Hume on the other hand is right in my view since he takes into consideration that what exists is as a result of experience and what the brain relates to certain things. The sight of a tractor in this case can stimulate an individual to relate that tractor to the sound it produces even without actually hearing it.
- Is there a flaw in Hume's argument when he claims that our experience of any given case of cause and effect represents nothing more than a psychological tendency within our minds to assume a necessary connection where no such connection can be demonstrated? If there is a flaw in Hume's argument, what is it? If Hume’s argument is not flawed, what impact does this particular insight have with respect to the scientific disciplines (that seem to rely rather heavily on experimental methods
I find that there is no flaws in Hume’s analysis as our mind accumulate knowledge, as we grow older and learn to associate things to others. our knowledge of the world around us is progressive as we accumulate association between the various phenomena of the world. It would be normal to assume that our experience of pain, for instance, is as a result of a physical discomfort caused by an external force such as a piercing, or an ailment. We learn over time that certain scenario leads to certain experiences and our minds learn to make these associations. This is the learning capacities of humans which enables us to be more proactive in our relations to the environment rather than reactive. We avoid things that our minds associate with discomfort, rather than experience that discomfort every time and take remedial measures instead.
There is no significant impact on science by this analogy as experimental methods, if pioneering, establish a certain result and it is set as a standard for subsequent experiments. A different result in an experiment repeated over many years, by association as held in Hume’s analysis would mean that the methods applied were flawed.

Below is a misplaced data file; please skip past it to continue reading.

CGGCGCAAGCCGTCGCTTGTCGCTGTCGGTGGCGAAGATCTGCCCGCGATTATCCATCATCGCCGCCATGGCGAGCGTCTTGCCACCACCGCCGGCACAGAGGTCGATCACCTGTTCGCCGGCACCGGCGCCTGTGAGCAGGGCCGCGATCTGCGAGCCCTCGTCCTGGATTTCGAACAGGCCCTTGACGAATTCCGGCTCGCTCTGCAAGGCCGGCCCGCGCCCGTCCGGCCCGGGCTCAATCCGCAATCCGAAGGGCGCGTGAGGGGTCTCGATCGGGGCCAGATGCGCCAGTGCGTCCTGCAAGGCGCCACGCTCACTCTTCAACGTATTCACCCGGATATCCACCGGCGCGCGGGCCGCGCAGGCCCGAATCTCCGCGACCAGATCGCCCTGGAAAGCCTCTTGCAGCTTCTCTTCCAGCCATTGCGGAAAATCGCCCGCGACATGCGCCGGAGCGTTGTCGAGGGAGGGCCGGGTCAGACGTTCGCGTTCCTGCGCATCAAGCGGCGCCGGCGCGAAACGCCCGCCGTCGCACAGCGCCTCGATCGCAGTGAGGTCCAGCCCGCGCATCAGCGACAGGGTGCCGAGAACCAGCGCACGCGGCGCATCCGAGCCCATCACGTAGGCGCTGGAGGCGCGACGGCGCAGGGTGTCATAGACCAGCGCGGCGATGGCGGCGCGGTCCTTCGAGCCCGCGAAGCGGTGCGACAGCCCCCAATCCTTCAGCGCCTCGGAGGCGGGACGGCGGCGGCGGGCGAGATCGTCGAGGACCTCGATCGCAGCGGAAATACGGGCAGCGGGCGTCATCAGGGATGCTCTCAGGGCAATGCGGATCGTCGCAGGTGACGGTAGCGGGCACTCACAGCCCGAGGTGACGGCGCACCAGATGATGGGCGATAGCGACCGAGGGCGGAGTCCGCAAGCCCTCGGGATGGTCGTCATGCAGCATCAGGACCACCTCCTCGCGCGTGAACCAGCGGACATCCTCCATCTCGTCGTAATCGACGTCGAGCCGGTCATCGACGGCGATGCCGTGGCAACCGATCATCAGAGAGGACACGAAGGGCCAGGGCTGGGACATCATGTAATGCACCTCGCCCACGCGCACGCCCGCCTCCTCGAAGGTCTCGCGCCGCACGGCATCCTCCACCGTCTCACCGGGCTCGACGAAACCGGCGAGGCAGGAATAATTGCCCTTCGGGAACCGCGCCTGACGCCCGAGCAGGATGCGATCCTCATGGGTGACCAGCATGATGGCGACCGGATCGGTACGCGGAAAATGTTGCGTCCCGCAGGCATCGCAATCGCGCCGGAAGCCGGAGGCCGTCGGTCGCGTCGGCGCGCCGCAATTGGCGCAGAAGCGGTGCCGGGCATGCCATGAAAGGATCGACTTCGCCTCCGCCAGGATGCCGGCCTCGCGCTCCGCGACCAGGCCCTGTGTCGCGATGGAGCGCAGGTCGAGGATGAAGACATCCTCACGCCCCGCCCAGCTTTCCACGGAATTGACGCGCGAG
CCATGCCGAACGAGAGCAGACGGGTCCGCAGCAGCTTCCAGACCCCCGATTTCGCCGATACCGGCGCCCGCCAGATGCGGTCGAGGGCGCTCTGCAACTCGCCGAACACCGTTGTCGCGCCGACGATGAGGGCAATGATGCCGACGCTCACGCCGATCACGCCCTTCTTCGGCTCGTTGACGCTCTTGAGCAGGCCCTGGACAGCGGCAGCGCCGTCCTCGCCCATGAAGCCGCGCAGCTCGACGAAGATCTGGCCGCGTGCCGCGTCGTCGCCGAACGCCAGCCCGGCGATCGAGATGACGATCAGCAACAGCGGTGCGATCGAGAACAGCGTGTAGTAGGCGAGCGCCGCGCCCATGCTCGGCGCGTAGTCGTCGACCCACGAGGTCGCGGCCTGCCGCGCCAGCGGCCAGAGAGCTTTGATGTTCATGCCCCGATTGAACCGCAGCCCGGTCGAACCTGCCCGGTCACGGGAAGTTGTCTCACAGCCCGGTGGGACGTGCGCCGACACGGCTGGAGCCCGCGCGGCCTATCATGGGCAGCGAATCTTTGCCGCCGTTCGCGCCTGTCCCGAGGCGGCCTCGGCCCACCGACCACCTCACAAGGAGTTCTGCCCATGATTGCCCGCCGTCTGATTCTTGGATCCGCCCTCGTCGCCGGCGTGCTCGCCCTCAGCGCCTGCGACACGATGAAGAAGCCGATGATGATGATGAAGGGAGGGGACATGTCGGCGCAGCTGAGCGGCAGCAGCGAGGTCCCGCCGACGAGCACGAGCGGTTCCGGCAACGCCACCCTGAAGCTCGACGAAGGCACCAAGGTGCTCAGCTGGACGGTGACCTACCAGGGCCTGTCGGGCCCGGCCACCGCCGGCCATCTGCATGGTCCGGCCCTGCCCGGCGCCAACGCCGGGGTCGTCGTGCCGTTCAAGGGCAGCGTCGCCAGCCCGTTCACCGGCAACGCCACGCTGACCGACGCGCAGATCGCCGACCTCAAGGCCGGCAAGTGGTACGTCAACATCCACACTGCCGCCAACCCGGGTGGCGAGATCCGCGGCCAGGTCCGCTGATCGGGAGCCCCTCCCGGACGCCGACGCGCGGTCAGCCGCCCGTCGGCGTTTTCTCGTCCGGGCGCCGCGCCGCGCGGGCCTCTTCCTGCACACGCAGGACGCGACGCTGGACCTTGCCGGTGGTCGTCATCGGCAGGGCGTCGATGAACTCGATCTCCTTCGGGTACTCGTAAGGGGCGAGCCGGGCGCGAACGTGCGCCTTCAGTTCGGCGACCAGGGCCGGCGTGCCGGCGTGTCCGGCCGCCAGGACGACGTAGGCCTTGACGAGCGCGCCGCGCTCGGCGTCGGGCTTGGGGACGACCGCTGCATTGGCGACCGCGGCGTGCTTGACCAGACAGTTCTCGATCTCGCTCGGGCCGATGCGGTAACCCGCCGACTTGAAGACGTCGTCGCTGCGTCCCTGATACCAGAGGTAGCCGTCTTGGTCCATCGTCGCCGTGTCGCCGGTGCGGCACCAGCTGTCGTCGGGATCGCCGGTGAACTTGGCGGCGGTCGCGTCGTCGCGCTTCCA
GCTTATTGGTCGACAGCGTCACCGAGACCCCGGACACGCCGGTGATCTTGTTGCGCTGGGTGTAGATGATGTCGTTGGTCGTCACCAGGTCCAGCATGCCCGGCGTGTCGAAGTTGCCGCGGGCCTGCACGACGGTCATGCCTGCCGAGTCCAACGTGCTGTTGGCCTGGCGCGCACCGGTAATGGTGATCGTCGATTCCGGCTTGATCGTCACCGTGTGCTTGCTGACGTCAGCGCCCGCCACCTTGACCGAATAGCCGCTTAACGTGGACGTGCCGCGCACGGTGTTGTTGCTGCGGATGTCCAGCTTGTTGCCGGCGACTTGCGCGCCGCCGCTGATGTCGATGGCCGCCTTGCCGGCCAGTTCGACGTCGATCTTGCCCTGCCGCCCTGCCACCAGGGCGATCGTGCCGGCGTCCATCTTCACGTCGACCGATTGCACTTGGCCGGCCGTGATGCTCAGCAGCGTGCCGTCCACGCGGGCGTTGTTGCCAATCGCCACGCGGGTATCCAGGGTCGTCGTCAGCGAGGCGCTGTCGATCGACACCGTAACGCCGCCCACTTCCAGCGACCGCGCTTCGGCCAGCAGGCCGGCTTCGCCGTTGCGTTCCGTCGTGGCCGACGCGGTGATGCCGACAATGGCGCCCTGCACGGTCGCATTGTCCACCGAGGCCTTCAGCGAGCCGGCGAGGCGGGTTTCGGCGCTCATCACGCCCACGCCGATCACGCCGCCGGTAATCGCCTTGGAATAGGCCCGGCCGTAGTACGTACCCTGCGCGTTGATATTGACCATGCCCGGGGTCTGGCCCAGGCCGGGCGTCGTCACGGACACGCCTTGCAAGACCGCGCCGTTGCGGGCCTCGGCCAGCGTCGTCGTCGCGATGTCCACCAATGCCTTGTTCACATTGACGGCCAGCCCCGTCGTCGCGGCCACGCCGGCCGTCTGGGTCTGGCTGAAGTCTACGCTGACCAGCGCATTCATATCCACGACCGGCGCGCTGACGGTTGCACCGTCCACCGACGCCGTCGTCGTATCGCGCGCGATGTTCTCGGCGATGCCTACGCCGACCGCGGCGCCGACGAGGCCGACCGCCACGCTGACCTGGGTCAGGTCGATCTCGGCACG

Response to a friend’s response
The identification made to the banana is as a result of ideas held in the brain with regards to how it associates with bananas. The idea is a regurgitation of memory, while it would be hard to identify a banana without having prior interactions with them, say; growing up in an area that does not grow bananas, my friend identified the banana as a result of familiarity. An individual without prior interaction with bananas would perceive these qualities, but associate them with nothing.
Berkeley’s analogy with relation to God and the role he plays in our knowledge lend his arguments some sense of vanity. He holds that God is an integral part in determining what we know, while in essence contradicting his view on knowledge being based on perception. God is a concept that is not perceptible by any human senses and as such, Berkeley fails in supporting his arguments concretely.
Hume is comprehensive and relatable in his analysis. Human beings learn primarily because of memory and relation. It would be wrong to discredit knowledge, despite its method of acquisition, as wrong as it is correct and corroborated for not being acquired through perception.
Bennett, Jonathan F. Learning from Six Philosophers: Descartes, Spinoza, Leibniz, Locke, Berkeley, Hume. Oxford: Clarendon, 2001. Print.